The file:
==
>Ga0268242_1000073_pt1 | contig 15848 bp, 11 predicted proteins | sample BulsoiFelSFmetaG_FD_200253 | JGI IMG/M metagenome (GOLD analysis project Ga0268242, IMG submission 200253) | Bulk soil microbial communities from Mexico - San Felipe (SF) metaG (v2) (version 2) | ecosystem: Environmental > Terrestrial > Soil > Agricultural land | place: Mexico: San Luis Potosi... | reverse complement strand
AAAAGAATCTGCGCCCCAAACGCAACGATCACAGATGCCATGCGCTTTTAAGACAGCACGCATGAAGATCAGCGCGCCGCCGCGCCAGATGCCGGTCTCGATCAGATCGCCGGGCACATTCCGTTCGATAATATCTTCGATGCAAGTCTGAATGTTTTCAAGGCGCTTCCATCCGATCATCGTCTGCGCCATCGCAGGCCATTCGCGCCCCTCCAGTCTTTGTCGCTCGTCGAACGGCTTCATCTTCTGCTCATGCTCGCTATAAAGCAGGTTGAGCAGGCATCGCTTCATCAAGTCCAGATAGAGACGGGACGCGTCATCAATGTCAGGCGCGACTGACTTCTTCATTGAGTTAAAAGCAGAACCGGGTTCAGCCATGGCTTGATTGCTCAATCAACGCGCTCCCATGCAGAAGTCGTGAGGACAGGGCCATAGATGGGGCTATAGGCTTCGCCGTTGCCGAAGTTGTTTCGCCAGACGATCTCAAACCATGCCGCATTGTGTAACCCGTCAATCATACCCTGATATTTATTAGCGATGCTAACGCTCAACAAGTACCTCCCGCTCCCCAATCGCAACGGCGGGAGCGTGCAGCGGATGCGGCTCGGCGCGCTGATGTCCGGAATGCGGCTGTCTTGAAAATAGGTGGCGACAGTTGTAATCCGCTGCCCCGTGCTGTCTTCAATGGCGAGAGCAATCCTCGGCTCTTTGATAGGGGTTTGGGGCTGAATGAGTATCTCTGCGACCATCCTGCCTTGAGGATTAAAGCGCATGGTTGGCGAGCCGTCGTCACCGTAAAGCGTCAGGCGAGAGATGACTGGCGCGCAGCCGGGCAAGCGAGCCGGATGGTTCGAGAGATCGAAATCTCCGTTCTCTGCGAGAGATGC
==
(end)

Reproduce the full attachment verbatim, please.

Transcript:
>Ga0268242_1000073_pt1 | contig 15848 bp, 11 predicted proteins | sample BulsoiFelSFmetaG_FD_200253 | JGI IMG/M metagenome (GOLD analysis project Ga0268242, IMG submission 200253) | Bulk soil microbial communities from Mexico - San Felipe (SF) metaG (v2) (version 2) | ecosystem: Environmental > Terrestrial > Soil > Agricultural land | place: Mexico: San Luis Potosi... | reverse complement strand
AAAAGAATCTGCGCCCCAAACGCAACGATCACAGATGCCATGCGCTTTTAAGACAGCACGCATGAAGATCAGCGCGCCGCCGCGCCAGATGCCGGTCTCGATCAGATCGCCGGGCACATTCCGTTCGATAATATCTTCGATGCAAGTCTGAATGTTTTCAAGGCGCTTCCATCCGATCATCGTCTGCGCCATCGCAGGCCATTCGCGCCCCTCCAGTCTTTGTCGCTCGTCGAACGGCTTCATCTTCTGCTCATGCTCGCTATAAAGCAGGTTGAGCAGGCATCGCTTCATCAAGTCCAGATAGAGACGGGACGCGTCATCAATGTCAGGCGCGACTGACTTCTTCATTGAGTTAAAAGCAGAACCGGGTTCAGCCATGGCTTGATTGCTCAATCAACGCGCTCCCATGCAGAAGTCGTGAGGACAGGGCCATAGATGGGGCTATAGGCTTCGCCGTTGCCGAAGTTGTTTCGCCAGACGATCTCAAACCATGCCGCATTGTGTAACCCGTCAATCATACCCTGATATTTATTAGCGATGCTAACGCTCAACAAGTACCTCCCGCTCCCCAATCGCAACGGCGGGAGCGTGCAGCGGATGCGGCTCGGCGCGCTGATGTCCGGAATGCGGCTGTCTTGAAAATAGGTGGCGACAGTTGTAATCCGCTGCCCCGTGCTGTCTTCAATGGCGAGAGCAATCCTCGGCTCTTTGATAGGGGTTTGGGGCTGAATGAGTATCTCTGCGACCATCCTGCCTTGAGGATTAAAGCGCATGGTTGGCGAGCCGTCGTCACCGTAAAGCGTCAGGCGAGAGATGACTGGCGCGCAGCCGGGCAAGCGAGCCGGATGGTTCGAGAGATCGAAATCTCCGTTCTCTGCGAGAGATGC